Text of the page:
Wednesday, June 30, 2021


For various reasons, I think that the pandemic put my brain to sleep, and it seems to be waking up a little now. There is still the problem of finding adequate new reading material, though I do have a new book that I'll start one of these days. In this household, it sometimes seems as if we are preparing for Armageddon, and on that front we are certainly better prepared than most people. Besides living in one of the coldest states, far from coastal flooding, and with few right-wing fanatics, we have a propane generator and heat pumps now, so we are prepared for power outages and higher temperatures. If the odd neo-Nazi tries to assault the house, he will probably be shot. I'm considering whether or not I should buy a shotgun just in case there is a larger attack. Actually, I don't care that much whether I die now, since I'm seventy-one, and my father only lived to the age of fifty. His father lived to the age of sixty-eight. In my case, I've figured out most of the things that I wanted to figure out and am already getting tired of ordinary mortals. I'm not very interested in extreme longevity, though, obviously, there is a human instinct for survival.

I've been spending more time on investing than necessary, perhaps because it becomes addictive. In this instance there is an additional incentive, because, with new conditions in the stock market, it seems easier to make money. This situation has arisen due to meme stock investors. What happens is that certain stocks suddenly shoot up in value without good reason, and if you can identify those stocks and buy them in advance, you can make a lot of money very quickly. The people who push up the prices of the stocks are uninformed investors who simply follow recommendations from websites that purport to offer investment advice. In my case, by using more traditional stock analysis, I am occasionally able to identify and buy those stocks and then sell them when memes suddenly drive them up to ridiculous prices. There is a certain amount of luck involved, though, on the other hand, I have an advantage over the meme buyers. However, it now looks as if some of those buyers have wised up – or run out of money – so the rewards are diminishing. A few large institutional investors were caught off guard by this phenomenon and lost billions of dollars by shorting stocks that suddenly surged in price. Because the markets are returning to normal, I am starting to move back to a more traditional portfolio. For a time, it was enjoyable to see big money take a hit, because they have immense computational firepower at their disposal and usually outperform retail investors.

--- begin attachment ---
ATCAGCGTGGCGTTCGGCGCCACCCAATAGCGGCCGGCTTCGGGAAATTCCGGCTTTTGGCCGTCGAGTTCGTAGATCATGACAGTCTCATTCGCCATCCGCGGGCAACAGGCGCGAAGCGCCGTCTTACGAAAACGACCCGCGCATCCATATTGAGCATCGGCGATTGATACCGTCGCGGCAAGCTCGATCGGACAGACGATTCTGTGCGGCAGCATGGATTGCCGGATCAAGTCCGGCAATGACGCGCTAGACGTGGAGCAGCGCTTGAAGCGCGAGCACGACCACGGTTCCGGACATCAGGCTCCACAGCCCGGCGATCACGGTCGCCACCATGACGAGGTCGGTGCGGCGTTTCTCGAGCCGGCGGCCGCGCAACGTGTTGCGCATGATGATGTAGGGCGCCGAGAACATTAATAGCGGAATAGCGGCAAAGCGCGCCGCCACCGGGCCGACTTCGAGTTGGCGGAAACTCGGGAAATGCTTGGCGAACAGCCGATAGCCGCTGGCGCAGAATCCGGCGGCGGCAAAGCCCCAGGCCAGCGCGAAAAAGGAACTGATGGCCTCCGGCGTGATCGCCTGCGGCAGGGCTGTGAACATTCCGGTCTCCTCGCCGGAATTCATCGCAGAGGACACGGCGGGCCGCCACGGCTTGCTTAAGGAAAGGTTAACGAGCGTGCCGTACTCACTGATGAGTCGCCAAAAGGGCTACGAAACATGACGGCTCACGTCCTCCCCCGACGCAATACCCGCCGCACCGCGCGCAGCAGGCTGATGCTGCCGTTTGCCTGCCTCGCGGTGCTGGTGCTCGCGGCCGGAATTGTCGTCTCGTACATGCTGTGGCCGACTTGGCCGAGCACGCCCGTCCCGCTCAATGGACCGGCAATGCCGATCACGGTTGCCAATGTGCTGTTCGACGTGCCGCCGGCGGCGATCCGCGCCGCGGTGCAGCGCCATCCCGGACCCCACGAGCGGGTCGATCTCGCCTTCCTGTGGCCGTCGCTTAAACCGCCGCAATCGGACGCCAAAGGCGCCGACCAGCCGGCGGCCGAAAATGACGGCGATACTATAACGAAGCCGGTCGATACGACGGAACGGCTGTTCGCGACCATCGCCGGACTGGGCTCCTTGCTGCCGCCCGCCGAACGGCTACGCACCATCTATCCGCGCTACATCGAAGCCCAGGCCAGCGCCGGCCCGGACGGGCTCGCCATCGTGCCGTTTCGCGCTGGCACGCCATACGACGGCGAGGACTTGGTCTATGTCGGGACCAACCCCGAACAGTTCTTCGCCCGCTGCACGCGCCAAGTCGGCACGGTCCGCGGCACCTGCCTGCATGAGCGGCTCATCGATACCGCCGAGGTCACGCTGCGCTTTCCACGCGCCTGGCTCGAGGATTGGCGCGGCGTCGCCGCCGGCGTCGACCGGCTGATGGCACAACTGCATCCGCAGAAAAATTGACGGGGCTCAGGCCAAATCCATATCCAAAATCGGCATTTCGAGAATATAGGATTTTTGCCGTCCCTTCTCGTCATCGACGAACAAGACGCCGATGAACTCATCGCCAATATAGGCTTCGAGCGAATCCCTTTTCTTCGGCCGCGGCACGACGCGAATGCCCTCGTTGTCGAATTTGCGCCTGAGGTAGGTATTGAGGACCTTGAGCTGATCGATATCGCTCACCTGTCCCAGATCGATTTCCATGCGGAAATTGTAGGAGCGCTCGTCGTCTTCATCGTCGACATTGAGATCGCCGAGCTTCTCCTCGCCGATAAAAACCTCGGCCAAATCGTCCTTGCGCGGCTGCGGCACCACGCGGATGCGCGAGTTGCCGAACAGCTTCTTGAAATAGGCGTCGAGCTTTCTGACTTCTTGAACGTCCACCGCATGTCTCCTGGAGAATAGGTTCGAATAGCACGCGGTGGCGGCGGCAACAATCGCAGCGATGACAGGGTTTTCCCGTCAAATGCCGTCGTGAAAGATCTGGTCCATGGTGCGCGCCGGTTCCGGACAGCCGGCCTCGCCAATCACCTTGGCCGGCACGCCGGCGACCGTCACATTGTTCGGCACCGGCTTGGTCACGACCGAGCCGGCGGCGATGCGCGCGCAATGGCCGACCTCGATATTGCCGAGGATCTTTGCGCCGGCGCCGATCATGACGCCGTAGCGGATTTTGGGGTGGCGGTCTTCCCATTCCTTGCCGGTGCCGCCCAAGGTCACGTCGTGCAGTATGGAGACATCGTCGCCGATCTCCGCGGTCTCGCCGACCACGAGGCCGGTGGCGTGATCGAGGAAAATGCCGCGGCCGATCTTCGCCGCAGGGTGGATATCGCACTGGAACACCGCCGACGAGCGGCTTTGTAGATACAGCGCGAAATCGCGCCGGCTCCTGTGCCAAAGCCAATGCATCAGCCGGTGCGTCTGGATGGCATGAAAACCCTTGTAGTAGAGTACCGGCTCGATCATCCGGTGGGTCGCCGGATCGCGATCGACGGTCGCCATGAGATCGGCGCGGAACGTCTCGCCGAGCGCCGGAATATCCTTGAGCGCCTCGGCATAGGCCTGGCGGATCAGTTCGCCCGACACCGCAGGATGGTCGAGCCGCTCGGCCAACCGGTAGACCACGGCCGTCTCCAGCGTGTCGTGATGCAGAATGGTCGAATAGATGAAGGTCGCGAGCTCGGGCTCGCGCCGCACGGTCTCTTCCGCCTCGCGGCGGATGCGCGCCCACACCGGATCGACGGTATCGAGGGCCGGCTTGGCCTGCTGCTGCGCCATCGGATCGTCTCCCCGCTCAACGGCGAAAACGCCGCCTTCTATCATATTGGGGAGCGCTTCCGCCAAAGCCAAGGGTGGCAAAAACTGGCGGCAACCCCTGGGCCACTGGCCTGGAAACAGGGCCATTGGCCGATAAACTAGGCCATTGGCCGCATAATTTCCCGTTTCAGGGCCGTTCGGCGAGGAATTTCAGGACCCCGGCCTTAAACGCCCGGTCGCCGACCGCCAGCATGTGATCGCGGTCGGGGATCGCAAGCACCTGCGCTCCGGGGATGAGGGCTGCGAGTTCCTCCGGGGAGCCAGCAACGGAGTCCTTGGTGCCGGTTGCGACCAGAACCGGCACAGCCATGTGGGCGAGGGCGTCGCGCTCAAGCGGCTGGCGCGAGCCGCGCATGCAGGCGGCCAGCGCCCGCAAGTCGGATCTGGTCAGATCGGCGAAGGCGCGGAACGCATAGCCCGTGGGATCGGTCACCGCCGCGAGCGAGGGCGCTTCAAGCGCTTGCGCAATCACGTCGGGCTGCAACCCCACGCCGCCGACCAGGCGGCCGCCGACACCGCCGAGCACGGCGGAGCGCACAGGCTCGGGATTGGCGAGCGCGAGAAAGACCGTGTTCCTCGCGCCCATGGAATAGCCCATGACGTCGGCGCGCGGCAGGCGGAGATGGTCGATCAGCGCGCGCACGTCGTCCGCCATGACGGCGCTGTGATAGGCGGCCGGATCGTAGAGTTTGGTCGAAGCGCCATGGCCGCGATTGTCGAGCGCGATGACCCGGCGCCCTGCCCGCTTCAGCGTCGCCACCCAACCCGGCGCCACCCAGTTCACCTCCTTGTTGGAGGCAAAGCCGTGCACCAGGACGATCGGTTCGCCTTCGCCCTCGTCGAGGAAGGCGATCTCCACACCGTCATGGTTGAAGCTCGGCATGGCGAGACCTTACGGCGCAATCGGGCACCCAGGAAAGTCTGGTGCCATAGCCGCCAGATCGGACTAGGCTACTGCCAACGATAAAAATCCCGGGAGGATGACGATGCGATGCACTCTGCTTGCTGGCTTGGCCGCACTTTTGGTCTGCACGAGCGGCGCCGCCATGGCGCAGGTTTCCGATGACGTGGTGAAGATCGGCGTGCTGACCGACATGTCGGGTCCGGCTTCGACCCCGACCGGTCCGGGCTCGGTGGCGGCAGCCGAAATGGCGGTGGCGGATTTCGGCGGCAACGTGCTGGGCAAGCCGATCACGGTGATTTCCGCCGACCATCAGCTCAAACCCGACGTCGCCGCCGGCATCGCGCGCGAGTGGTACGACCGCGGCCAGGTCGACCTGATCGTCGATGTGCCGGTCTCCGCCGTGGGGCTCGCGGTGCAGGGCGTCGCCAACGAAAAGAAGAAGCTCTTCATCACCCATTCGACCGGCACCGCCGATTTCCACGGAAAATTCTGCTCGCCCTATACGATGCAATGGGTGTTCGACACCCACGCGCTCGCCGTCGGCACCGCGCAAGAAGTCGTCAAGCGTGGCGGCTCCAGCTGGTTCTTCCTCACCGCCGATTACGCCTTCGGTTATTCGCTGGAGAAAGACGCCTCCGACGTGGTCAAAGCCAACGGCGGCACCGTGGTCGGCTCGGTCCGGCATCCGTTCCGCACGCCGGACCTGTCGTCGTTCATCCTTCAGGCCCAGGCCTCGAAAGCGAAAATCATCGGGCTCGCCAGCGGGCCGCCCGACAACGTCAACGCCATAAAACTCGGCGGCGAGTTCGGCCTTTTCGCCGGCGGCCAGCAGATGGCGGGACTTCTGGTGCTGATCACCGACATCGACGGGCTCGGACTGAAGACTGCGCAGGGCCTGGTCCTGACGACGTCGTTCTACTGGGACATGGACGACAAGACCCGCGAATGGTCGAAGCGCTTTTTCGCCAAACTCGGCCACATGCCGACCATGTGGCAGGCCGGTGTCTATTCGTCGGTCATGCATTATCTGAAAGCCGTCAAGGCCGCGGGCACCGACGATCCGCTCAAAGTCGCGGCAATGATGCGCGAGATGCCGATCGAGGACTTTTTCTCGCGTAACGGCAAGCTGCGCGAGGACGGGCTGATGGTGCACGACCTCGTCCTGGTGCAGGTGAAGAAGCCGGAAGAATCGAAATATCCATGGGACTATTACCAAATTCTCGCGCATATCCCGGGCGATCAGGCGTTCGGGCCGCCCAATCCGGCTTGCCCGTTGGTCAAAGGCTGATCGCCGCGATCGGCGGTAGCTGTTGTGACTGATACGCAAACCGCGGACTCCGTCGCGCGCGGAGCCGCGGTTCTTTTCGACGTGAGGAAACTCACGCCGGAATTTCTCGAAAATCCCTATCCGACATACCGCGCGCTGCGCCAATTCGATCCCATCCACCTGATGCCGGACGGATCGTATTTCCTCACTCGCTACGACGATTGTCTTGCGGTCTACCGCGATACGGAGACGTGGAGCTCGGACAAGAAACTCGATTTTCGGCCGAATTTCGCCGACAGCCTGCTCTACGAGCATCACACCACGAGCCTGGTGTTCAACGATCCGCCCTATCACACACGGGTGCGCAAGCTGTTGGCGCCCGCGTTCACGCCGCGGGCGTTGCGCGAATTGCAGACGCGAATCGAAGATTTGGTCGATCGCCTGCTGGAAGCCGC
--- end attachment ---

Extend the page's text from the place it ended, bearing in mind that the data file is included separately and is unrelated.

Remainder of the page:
On a larger scale, the phenomenon of meme investing is just one example of how the internet influences choices and encourages irrational behavior. Of course, I'm tired of thinking about Donald Trump, but his success is an excellent example of how the internet expands poor choices in politics. You can now plainly see that, despite not understanding his constituency or having any real connection with them, Trump was suddenly catapulted to the most powerful position in the world. For the remainder of his life, he will be exposed as a charlatan who hardly knew what he was doing but managed to succeed mainly because he was unprincipled, while others, particularly the right-wing media, used him to advance their agendas. When his actions are closely examined in the future, it will increasingly become apparent that Trump had no idea what was going on and was merely following his lifelong habit of inflating his ego and lying in order to enrich himself. This has already been clearly demonstrated in his dealings with Ukraine, and the same picture is emerging from the January 6 riot. Rather than being a shrewd political operative, Trump is merely the accidental beneficiary of irrational behavior fueled by the internet. Investigations can only show that he was stupid, lucky and unscrupulous, and sooner or later he and the people who supported him will be shamed. Not only is it a bizarre situation that millions of people still think that Trump won the 2020 election, it is also a warning of future risks.

I think that meme stocks and the victory of Donald Trump in 2016 are examples of how unregulated technology can have undesirable and potentially disastrous consequences. New examples are appearing at an increasing rate. Thus, I still think that optimists such as Steven Pinker are more than a little naïve. You only have to consider that under slightly different circumstances Trump could have been reelected. That would have meant further erosion of international alliances, inaction on global warming, an increase in economic inequality, the continued collapse of the infrastructure and a mismanaged economy. Besides not caring about any of these issues, Trump doesn't understand them at all. There is some cause for optimism with Biden in the White House, but there is no guarantee that he will be successful in solving the problems at hand.

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